Colin Barratt of Wheawill and Sudworth explores capital gains tax issues for property owners

 

It is taken for granted that any gain on the sale of your home is exempt from Capital Gains Tax (CGT).

For those who have just one home and have used it as such throughout its period of ownership that will always be the case.

CGT exemption also applies to the last 18 months of ownership (previously three years for disposals made prior April 6, 2014) where, for example, they have moved out of the property and have bought another residence.

Some people may have more than one home, for example, a weekend home and a weekday home near work or they may have a holiday home. As an individual or a married couple can only have one home at a time then all the properties cannot all be exempt from tax as their private residence.

Where you have more than one home it is currently possible to elect which of your homes is to be treated as your main residence for CGT purposes.

Such an election must be made within 24 months of acquiring a different number of residences. So if you buy a holiday home you would need to make an election as to which of the homes is your private residence within 24 months of that acquisition.

The ability to make a main residence election can bring important tax benefits, for example, you elect for the holiday home to be your private residence with effect from September 1, 2014, and then you make another election to change it back to your main home from 8 September ,2014.

The result is that the holiday home is your private residence for just one week and your main home is your private residence throughout ownership apart from one week. The effect of this on the main home is negligible and any gain should still be completely exempt as one week’s worth of the gain will be insignificant.

For CGT purposes, the gain accruing on the sale of the second home will now be exempt for 18 months out of the total period of ownership. So if it is owned for just six years then 25% of any gain would be exempt. Without the election all the gain would be taxable.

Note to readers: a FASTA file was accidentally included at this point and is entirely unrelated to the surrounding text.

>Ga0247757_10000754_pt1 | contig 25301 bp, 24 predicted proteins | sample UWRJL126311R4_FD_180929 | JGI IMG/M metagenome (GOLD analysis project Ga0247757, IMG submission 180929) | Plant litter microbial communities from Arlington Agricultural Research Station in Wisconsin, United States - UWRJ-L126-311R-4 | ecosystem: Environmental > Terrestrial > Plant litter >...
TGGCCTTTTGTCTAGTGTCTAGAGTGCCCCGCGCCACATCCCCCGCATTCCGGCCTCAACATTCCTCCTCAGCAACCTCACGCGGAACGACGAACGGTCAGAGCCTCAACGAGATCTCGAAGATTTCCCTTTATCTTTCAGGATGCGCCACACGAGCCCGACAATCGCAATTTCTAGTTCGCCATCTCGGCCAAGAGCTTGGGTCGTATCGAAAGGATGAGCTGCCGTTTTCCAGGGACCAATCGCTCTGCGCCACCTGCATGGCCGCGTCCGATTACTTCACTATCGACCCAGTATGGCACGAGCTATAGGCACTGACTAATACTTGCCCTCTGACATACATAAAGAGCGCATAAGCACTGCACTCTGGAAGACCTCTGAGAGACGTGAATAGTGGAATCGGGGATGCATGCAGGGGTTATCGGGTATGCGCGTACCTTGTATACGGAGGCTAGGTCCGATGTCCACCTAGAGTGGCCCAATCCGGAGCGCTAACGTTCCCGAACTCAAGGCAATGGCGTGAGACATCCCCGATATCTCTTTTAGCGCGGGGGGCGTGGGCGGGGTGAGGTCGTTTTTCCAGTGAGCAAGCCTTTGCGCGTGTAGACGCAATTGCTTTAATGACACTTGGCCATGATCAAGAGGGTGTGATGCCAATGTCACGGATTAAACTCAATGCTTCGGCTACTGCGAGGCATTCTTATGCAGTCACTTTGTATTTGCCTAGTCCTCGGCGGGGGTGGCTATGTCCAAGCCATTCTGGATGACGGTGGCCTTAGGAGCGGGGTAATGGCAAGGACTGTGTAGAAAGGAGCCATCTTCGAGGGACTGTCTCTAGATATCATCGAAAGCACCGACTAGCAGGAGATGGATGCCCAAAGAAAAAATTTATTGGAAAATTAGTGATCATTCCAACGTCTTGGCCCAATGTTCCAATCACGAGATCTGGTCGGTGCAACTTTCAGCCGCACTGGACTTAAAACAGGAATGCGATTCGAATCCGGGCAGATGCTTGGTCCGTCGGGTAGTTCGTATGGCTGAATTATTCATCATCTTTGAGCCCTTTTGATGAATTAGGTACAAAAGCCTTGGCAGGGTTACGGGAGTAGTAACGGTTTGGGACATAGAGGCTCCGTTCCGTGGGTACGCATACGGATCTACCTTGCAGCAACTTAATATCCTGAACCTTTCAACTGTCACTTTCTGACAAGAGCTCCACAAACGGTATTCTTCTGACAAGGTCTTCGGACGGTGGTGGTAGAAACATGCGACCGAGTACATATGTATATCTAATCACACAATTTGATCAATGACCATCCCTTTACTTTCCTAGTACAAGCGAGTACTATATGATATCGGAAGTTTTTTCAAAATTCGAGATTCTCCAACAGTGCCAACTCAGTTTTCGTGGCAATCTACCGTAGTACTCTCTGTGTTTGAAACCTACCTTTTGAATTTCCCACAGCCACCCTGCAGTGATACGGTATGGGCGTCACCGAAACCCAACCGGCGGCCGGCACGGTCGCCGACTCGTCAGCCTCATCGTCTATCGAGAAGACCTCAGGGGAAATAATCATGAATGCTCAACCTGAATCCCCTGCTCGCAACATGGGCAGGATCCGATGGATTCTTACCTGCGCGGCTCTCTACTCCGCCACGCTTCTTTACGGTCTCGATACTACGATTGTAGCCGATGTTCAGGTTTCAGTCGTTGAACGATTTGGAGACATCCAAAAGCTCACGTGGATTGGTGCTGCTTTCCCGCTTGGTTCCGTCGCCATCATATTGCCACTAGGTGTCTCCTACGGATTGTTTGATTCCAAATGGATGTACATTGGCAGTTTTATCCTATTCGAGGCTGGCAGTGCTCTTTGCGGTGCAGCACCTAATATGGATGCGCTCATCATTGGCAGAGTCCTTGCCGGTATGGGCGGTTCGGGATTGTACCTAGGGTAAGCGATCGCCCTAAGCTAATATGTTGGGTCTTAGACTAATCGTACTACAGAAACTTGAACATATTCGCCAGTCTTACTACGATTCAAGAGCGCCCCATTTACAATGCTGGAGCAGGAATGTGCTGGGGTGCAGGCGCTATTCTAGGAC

The ability to make a what is commonly known as a “flipping” election has courted controversy over recent years due to the MP’s expenses scandal and proposals are afoot to abolish the right to nominate a person’s main residence from April next year.

Instead, an individual’s main residence for CGT purposes will be determined by looking at all factors such as the address where a person and their spouse or family lives, where mail is sent to and the residence at which they are registered with their GP or to vote. This is essentially what happens now where a main residence election has not been made.

An alternative proposal is to identify a person’s main residence by for instance looking at the property in which they have been present the most for any given tax year.

Whichever proposal is adopted as an alternative to making a main residence election, it is likely to lead to more detailed records having to be kept to identify which residence is the main one.

Until the new rules are announced and fully implemented, a main residence election remains available and it is important to review your circumstances to ensure that such an election is made wherever possible as it is unlikely that any new rules will be retrospectively applied.

 

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